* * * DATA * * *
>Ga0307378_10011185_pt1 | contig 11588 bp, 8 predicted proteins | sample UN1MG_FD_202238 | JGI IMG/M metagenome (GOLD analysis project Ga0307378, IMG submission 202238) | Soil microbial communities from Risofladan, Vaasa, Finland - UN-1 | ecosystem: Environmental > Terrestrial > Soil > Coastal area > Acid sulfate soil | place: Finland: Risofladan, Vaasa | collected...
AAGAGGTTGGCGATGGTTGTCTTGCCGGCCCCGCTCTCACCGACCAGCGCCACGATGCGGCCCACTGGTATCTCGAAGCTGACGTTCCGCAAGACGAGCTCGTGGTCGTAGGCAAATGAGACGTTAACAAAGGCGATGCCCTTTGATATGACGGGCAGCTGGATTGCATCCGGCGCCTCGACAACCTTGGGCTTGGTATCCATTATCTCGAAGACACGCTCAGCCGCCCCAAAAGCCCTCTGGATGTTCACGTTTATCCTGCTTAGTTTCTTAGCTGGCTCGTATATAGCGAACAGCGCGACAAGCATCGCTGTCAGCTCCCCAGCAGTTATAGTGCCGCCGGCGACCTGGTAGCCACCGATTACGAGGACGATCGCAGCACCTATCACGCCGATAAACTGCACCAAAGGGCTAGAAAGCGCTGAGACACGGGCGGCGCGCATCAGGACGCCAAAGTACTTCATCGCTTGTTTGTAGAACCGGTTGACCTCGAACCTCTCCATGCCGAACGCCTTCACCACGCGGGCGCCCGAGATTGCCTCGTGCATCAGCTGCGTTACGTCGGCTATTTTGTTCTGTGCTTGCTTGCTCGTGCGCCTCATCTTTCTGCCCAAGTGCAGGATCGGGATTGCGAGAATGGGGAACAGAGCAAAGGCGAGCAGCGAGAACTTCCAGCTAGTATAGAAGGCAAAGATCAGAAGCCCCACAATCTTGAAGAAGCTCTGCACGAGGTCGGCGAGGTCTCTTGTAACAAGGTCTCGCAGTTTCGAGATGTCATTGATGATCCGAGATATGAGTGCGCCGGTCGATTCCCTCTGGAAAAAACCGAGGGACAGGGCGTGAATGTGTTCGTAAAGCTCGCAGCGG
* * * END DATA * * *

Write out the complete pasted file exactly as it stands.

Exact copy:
>Ga0307378_10011185_pt1 | contig 11588 bp, 8 predicted proteins | sample UN1MG_FD_202238 | JGI IMG/M metagenome (GOLD analysis project Ga0307378, IMG submission 202238) | Soil microbial communities from Risofladan, Vaasa, Finland - UN-1 | ecosystem: Environmental > Terrestrial > Soil > Coastal area > Acid sulfate soil | place: Finland: Risofladan, Vaasa | collected...
AAGAGGTTGGCGATGGTTGTCTTGCCGGCCCCGCTCTCACCGACCAGCGCCACGATGCGGCCCACTGGTATCTCGAAGCTGACGTTCCGCAAGACGAGCTCGTGGTCGTAGGCAAATGAGACGTTAACAAAGGCGATGCCCTTTGATATGACGGGCAGCTGGATTGCATCCGGCGCCTCGACAACCTTGGGCTTGGTATCCATTATCTCGAAGACACGCTCAGCCGCCCCAAAAGCCCTCTGGATGTTCACGTTTATCCTGCTTAGTTTCTTAGCTGGCTCGTATATAGCGAACAGCGCGACAAGCATCGCTGTCAGCTCCCCAGCAGTTATAGTGCCGCCGGCGACCTGGTAGCCACCGATTACGAGGACGATCGCAGCACCTATCACGCCGATAAACTGCACCAAAGGGCTAGAAAGCGCTGAGACACGGGCGGCGCGCATCAGGACGCCAAAGTACTTCATCGCTTGTTTGTAGAACCGGTTGACCTCGAACCTCTCCATGCCGAACGCCTTCACCACGCGGGCGCCCGAGATTGCCTCGTGCATCAGCTGCGTTACGTCGGCTATTTTGTTCTGTGCTTGCTTGCTCGTGCGCCTCATCTTTCTGCCCAAGTGCAGGATCGGGATTGCGAGAATGGGGAACAGAGCAAAGGCGAGCAGCGAGAACTTCCAGCTAGTATAGAAGGCAAAGATCAGAAGCCCCACAATCTTGAAGAAGCTCTGCACGAGGTCGGCGAGGTCTCTTGTAACAAGGTCTCGCAGTTTCGAGATGTCATTGATGATCCGAGATATGAGTGCGCCGGTCGATTCCCTCTGGAAAAAACCGAGGGACAGGGCGTGAATGTGTTCGTAAAGCTCGCAGCGG